The world’s first-ever road trip commenced in the August of 1888. The drive covered a distance of 105 kilometers between 2 cities in Germany, Manheim to Pforzheim. Pforzheim is the birthplace of Mrs. Bertha Benz; the driver behind the wheel of the world’s first-ever Motorwagen.
Bertha Benz was born as Bertha Ringer on the 3rd of May 1849. A time when scientists believed that the brains of women were not capable of processing a lot of information and that education would hinder her childbearing abilities. They could not have been more wrong. She had a natural curiosity towards natural sciences which would prove to be useful later in her life.
Against her father’s wish, on 20th July 1872, Bertha Ringer (aged 23) married Karl Benz (aged 28), a mechanical engineer at the time. Bertha invested in Karl’s failing iron construction company using her dowry money before they got married. Soon after their marriage, Karl started a new manufacturing venture called ‘Benz & Cie’ using Bertha’s dowry money as financial support. He started working on a “horseless carriage” project which would later turn into “Benz Patent Motorwagen”.
Karl had the expertise and made a splendid engineer; however, he lacked the enthusiasm and the business intellect which was needed to bring out something so new and different in a world at the time. It was his wife, who understood his vision and was determined to make it a reality. She saw the potential that the motor car had and kept reassuring her husband to do more.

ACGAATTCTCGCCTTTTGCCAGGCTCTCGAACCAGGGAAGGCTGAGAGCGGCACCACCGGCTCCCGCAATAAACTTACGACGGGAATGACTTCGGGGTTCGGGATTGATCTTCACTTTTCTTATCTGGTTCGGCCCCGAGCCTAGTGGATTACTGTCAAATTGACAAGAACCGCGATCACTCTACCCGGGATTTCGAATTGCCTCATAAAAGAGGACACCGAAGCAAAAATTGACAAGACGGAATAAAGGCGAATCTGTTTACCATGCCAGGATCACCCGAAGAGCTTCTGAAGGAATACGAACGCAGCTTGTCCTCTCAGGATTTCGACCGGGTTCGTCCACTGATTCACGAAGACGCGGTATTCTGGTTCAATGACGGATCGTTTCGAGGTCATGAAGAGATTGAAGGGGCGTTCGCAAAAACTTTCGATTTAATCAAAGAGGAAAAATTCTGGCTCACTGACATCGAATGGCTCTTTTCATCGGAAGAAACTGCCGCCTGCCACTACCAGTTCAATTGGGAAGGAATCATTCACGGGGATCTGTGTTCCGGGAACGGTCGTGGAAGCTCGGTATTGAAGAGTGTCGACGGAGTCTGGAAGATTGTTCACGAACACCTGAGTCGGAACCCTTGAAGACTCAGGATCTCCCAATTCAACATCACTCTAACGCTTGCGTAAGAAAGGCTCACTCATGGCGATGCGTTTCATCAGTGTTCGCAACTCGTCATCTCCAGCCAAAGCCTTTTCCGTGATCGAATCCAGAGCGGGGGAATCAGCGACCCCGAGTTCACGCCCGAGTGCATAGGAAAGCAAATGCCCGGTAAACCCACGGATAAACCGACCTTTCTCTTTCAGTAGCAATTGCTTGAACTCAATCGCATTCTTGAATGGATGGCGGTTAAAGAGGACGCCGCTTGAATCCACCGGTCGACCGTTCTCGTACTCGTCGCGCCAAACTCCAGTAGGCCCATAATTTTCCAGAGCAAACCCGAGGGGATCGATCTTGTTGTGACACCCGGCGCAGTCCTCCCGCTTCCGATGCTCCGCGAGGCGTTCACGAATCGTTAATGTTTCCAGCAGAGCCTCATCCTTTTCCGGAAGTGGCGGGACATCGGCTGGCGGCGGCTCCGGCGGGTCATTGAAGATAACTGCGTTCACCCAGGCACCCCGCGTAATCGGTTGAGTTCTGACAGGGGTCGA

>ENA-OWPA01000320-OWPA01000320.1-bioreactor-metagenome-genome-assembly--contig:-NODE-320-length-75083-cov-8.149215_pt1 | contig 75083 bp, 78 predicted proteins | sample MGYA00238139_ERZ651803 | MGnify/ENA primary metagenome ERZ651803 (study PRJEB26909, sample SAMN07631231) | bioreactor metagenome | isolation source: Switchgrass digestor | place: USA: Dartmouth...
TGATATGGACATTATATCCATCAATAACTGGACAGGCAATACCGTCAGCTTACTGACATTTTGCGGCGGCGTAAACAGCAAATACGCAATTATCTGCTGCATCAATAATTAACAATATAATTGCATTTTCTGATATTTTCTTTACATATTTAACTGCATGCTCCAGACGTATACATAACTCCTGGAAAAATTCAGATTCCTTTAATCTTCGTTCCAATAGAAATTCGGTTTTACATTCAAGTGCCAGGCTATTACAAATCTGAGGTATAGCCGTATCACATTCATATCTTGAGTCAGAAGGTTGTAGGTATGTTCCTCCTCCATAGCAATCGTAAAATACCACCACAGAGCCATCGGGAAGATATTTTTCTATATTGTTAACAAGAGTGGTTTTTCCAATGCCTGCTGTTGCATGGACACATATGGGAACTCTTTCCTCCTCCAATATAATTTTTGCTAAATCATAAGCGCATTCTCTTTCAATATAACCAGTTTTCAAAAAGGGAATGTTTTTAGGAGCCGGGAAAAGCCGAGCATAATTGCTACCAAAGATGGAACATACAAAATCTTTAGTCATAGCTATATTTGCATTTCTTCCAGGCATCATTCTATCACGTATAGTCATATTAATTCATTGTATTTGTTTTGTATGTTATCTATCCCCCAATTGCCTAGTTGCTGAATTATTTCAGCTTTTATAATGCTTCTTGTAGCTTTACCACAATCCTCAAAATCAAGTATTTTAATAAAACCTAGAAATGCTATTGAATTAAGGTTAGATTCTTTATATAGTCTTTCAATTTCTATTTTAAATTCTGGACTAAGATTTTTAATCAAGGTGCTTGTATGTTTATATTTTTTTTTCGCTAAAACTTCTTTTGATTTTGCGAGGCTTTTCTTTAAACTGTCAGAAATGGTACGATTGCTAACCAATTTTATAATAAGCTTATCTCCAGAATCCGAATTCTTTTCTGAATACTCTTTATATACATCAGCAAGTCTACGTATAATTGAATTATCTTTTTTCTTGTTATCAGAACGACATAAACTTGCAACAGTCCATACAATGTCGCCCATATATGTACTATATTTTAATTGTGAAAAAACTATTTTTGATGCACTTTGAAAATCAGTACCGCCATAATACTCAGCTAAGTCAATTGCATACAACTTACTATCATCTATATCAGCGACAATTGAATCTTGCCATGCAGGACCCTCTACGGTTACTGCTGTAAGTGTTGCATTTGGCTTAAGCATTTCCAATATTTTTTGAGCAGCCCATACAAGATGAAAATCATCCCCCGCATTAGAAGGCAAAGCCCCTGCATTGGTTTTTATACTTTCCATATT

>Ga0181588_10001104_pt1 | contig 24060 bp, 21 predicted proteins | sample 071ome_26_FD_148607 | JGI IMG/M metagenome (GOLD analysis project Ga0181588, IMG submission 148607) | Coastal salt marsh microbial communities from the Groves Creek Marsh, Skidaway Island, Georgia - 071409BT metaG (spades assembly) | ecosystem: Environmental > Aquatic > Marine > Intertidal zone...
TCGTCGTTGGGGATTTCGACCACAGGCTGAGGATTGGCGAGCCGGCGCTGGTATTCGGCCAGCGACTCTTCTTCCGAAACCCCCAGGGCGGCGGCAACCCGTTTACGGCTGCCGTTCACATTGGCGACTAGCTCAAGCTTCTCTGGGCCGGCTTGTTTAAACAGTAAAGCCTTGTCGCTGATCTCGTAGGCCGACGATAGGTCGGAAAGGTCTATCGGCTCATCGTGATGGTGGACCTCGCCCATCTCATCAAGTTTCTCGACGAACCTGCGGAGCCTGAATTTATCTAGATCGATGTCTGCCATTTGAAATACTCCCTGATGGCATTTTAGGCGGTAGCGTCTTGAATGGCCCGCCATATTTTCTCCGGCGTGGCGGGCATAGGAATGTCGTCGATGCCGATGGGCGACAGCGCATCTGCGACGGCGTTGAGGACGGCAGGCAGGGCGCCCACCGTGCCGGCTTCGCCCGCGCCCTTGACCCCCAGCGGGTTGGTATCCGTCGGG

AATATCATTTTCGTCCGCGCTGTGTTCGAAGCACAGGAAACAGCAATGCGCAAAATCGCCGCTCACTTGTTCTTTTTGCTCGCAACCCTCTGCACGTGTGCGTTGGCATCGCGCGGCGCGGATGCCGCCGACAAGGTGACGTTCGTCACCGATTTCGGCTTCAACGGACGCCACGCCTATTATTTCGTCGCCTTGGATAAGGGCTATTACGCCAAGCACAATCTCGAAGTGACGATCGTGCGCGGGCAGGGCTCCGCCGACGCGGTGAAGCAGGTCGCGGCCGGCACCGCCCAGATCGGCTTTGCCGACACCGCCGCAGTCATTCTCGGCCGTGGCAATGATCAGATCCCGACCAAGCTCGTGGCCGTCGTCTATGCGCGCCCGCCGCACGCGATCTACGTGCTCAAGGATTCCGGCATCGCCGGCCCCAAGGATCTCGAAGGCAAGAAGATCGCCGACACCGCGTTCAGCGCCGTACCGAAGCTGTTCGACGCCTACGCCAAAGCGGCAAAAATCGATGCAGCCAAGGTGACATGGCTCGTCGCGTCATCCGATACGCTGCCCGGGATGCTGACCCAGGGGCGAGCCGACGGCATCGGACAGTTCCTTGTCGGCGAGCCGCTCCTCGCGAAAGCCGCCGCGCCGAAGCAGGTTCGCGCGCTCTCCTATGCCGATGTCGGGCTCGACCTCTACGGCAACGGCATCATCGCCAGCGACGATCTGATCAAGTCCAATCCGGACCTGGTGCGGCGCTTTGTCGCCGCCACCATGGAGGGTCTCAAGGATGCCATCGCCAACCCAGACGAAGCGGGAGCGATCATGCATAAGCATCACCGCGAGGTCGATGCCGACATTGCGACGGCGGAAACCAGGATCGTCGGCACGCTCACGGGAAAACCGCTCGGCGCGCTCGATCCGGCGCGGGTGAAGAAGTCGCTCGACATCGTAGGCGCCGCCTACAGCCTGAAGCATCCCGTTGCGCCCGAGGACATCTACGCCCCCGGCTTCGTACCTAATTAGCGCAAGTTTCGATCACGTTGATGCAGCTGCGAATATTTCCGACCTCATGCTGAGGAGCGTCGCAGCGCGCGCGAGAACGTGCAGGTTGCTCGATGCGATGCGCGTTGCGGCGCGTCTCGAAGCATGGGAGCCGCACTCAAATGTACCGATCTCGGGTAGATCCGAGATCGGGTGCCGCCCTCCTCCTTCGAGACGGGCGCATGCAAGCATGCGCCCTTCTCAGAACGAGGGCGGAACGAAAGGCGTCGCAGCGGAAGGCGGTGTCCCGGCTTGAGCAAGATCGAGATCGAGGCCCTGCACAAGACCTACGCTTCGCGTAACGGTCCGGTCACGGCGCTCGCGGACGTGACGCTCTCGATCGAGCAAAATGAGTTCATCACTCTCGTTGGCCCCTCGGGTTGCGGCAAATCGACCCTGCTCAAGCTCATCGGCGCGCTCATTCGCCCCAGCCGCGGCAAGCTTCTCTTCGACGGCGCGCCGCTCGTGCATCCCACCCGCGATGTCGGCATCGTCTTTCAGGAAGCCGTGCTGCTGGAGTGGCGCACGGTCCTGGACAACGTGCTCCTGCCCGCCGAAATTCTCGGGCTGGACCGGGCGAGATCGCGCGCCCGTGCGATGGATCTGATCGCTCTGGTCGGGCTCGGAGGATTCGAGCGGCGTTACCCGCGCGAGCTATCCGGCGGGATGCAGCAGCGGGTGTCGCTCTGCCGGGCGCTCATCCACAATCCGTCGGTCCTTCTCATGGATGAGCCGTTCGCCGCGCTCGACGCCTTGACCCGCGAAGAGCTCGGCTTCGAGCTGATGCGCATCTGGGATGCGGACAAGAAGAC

One fine August morning of 1888, Bertha along with her two sons Richard and Eugen set out on a mission to show the people what a motor car could do. Without the knowledge of her husband, she took the Benz Patent Motorwagen out for a spin. Well, of course, the first long-distance drive in the world’s first motor car was not as easy as it sounds. Bertha faced a lot of challenges, whether it was running out of fuel, clogged valves, or wiring chafed through breaking point; brilliant Bertha had a solution to everything! She proved her technical capabilities and knowledge on this trip.
During the time, there were no fuel stations. So, to get ligroin, the petroleum solvent needed for the car to run, Bertha made sure that her route was such where she could easily find pharmacies. The first refueling stop that she made was at Wiesloch city pharmacy. This is how it became the first fuel station in the world. Bertha would resolve to her hat pin to clean the blocked fuel line and her garter as insulation material. This made her the original roadside car mechanic. On the way when the wooden brakes started to give up, she went to a cobbler and had leather installed, making the world’s first brake pads. The trio often had to throw some water onto the engine to cool it down in case of overheating, when the motor car was incapable of making steep uphill climbs, Richard and Eugen often had to push it.
Using her talent, skill, and resourcefulness Bertha Benz completed the journey. Did she achieve the goal of convincing the public of the future of the automobile? Some were on the road in prayer, some were scared of the “smoking monster” but there was a large enough group that asked for a test drive. Without Bertha’s rebellious, brave, and tech-savvy mind, we could be living in a very different world.
Bertha Benz was named honorary senator of the Technical University of Karlsruhe to mark her 95th birthday, a woman who was never allowed to study herself because of social norms. She passed away two days later on 5th May 1944, in peace.